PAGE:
Census of India 1961 – Volume I: India, Part IX, Census Atlas


The 1961 Census Atlas project was initiated after the Registrar General's circular of March 1959 to the State Census Superintendents which stated that “it will be very useful to have a map for every village and ward of a town showing the broad layout of the village and the housenumbers shown therein.” By August 1960, several State Census Superintendents had set up their map sections to facilitate this idea with the then Registrar General of India, Asok Mitra, overseeing the project.

In a homage included at the beginning of the Census, Mitra remembers his colleague and author of this atlas Dr. Phularani Sengupta, who passed away before the atlas could be published. Recalling that Dr. Sengupta was appointed as the Map Officer in the Registrar General’s office from November 29, 1962, he adds that she had actually started working with the Census Commission even before then. During the early months of 1962, she had helped in the curation of contents for the atlas series.

Dr. Sengupta handled the project at the centre and supervised work on it in the states. For this, she conducted multiple-day classes with geographers, cartographers and draughtsmen from each state and union territory between December 26, 1962, and March 1, 1963.

The 1961 Census Atlas Project included the present Census Atlas of India as well as individual state and union territory atlases. The state atlases in the series carry around 170 maps with some small variations depending on if the State Census Superintendents felt certain topics deserved extra maps in addition to the standard list.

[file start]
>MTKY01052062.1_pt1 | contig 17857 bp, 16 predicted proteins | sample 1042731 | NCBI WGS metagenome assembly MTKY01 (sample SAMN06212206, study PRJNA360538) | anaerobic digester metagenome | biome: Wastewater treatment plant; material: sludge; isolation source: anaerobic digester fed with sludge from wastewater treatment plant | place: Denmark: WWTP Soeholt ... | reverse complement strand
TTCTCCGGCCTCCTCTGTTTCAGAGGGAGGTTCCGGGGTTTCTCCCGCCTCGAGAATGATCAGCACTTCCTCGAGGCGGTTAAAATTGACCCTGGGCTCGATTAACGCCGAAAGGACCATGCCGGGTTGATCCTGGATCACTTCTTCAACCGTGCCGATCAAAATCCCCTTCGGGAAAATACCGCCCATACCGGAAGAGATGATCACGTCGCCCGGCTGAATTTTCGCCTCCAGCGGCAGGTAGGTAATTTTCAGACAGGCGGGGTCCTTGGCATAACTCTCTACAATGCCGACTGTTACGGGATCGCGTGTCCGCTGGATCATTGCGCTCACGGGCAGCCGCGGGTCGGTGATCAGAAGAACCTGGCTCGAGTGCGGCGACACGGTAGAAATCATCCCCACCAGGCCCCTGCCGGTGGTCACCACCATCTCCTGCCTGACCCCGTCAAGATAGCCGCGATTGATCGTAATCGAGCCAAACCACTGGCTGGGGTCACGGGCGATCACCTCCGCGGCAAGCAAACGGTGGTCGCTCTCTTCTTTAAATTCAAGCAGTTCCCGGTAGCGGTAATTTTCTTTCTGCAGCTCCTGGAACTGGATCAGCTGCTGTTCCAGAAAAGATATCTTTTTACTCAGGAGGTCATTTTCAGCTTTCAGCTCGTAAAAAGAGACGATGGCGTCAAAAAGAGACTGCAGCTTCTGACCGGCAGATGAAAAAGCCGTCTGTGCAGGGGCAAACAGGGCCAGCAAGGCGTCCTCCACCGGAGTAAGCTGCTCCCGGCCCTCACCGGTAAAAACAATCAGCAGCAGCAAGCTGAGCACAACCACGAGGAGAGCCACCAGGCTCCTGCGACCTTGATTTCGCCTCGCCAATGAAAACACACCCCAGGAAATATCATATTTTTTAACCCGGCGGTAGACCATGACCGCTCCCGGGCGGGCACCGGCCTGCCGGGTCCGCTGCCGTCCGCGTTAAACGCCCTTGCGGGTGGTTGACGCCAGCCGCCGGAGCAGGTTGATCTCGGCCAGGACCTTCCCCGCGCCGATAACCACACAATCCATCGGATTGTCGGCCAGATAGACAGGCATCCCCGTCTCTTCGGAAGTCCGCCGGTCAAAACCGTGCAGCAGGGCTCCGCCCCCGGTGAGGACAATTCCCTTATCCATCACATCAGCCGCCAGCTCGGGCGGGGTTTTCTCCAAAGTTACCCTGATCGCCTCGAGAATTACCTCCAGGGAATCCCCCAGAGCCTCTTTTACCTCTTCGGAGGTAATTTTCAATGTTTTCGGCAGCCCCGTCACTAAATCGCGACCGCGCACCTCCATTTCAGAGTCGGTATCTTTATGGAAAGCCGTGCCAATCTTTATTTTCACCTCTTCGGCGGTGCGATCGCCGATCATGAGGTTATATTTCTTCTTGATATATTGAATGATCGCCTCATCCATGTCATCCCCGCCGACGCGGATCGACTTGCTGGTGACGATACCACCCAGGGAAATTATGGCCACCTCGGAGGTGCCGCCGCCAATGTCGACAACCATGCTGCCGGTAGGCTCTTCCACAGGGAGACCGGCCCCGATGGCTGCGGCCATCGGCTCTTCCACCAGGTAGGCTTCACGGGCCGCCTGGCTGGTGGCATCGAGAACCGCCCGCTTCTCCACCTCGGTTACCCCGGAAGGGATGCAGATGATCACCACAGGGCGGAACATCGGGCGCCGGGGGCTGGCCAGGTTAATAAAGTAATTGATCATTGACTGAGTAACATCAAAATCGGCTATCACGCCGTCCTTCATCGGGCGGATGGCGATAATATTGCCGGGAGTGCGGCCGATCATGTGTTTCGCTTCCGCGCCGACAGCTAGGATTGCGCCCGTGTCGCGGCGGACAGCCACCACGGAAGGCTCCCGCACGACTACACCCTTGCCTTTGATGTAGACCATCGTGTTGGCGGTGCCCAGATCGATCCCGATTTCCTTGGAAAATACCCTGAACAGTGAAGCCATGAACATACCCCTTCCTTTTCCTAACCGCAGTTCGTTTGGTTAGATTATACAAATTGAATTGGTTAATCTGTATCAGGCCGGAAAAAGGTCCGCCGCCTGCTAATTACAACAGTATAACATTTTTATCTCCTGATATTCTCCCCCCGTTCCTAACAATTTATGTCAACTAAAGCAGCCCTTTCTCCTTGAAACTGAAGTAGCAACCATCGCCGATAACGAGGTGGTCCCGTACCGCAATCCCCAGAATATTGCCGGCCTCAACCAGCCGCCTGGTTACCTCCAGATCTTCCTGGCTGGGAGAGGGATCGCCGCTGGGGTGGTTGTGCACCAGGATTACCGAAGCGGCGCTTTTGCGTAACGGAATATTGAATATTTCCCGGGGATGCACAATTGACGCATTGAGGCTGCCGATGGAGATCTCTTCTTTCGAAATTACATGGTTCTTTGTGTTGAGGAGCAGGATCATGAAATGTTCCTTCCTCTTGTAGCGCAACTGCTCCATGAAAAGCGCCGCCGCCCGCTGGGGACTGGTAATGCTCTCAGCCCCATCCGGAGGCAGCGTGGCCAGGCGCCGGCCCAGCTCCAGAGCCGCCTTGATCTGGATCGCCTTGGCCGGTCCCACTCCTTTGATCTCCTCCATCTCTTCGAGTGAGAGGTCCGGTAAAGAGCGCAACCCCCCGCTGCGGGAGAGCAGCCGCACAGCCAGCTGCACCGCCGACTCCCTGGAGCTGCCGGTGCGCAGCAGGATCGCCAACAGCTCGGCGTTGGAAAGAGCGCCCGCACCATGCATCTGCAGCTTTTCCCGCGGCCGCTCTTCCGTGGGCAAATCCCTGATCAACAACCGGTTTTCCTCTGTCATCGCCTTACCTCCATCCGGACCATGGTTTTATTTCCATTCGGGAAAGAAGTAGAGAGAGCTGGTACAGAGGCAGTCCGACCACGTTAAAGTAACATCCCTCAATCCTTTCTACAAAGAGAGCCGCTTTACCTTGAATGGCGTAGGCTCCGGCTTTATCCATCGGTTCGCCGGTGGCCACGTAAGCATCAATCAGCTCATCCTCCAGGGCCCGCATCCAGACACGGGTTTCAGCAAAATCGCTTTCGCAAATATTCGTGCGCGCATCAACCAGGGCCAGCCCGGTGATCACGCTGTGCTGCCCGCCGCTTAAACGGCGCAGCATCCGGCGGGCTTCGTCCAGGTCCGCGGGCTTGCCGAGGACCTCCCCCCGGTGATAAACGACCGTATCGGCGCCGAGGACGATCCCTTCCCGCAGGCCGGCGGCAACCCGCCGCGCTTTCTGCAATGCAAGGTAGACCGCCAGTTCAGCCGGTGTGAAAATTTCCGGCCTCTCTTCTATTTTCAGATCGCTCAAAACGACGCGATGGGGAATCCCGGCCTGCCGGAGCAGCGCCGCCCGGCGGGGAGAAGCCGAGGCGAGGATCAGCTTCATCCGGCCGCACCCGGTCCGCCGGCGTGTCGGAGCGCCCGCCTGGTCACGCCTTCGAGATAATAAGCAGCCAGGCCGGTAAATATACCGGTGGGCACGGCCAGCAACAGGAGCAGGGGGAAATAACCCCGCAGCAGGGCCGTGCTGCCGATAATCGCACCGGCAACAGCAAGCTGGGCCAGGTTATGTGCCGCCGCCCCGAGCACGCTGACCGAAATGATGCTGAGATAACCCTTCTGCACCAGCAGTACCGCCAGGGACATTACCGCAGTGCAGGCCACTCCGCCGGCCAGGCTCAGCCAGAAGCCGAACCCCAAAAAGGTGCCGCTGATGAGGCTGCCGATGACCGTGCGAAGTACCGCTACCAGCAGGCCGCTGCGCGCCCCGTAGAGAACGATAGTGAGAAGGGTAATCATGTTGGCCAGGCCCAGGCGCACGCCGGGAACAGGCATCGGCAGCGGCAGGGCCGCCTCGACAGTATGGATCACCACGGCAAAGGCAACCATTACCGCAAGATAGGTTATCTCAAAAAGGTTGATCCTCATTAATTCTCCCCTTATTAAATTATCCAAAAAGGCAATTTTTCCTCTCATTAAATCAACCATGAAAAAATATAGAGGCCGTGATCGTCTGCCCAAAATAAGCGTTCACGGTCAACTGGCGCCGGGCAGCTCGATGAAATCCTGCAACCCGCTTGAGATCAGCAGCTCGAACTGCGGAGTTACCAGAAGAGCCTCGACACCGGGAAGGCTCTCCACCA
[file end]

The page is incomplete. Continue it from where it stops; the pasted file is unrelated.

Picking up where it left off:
The present India volume contains 191 maps, each with an explanatory note to aid the reader’s analysis. They employ the dot method in addition to choropleth and isopleth techniques to effectively illustrate the data, and carry pie or bar graphs to show additional classifications.

While most of the maps show data gathered in the 1961 Census, they also include information sourced from various institutions like the Geological Survey of India, Forest Research Institute, All India Soil and Land use Survey, the Indian Council of Agricultural Research, the Meteorological Department, Ministry of Food and Agriculture, the Central Water and Power Commission among others.

A copy of the 1961 Census Atlas still under work was presented at the International Geographical Union’s symposium on population geography held in Delhi in November 1968 where it received much praise. However, Dr. Sengupta, who had designed the symposium and authored the atlas, had passed away earlier that month.

The 443-page atlas contains 191 maps grouped under various sections. Sections 1 and 2 are named ‘Orientation’ and ‘Physical Aspects’ respectively. Section 3 ‘Demographic Structure and Trends’ includes three sub-sections (Distribution, Density and Growth; Sex and Age Structure; and Urbanism).

Section 4 is named ‘Migration’ while Section 5 is named ‘Economic Aspects’ and includes eight sub-sections (Agriculture; The 1961 Census Industrial Categories; Population Employed in Cultivation, Agricultural Labourer, Livestock, Forestry, Fishing, Hunting and Plantations, Orchard and Allied Activities; Population Employed in Mining and Quarrying, Household Industries and Manufacturing; Electricity; Transport and Communications; Trade and Commerce; Services).

The final Section 6 ‘Socio-Cultural Aspects’ contains seven sub-sections (Castes and Tribes; Religion; Languages; Education; Housing; Health; Demographic Regions).

Focus by Swadesha Sharma.


Dr. Phularani Sengupta


Office of the Registrar General and Census Commissioner, Ministry of Home Affairs, Government of India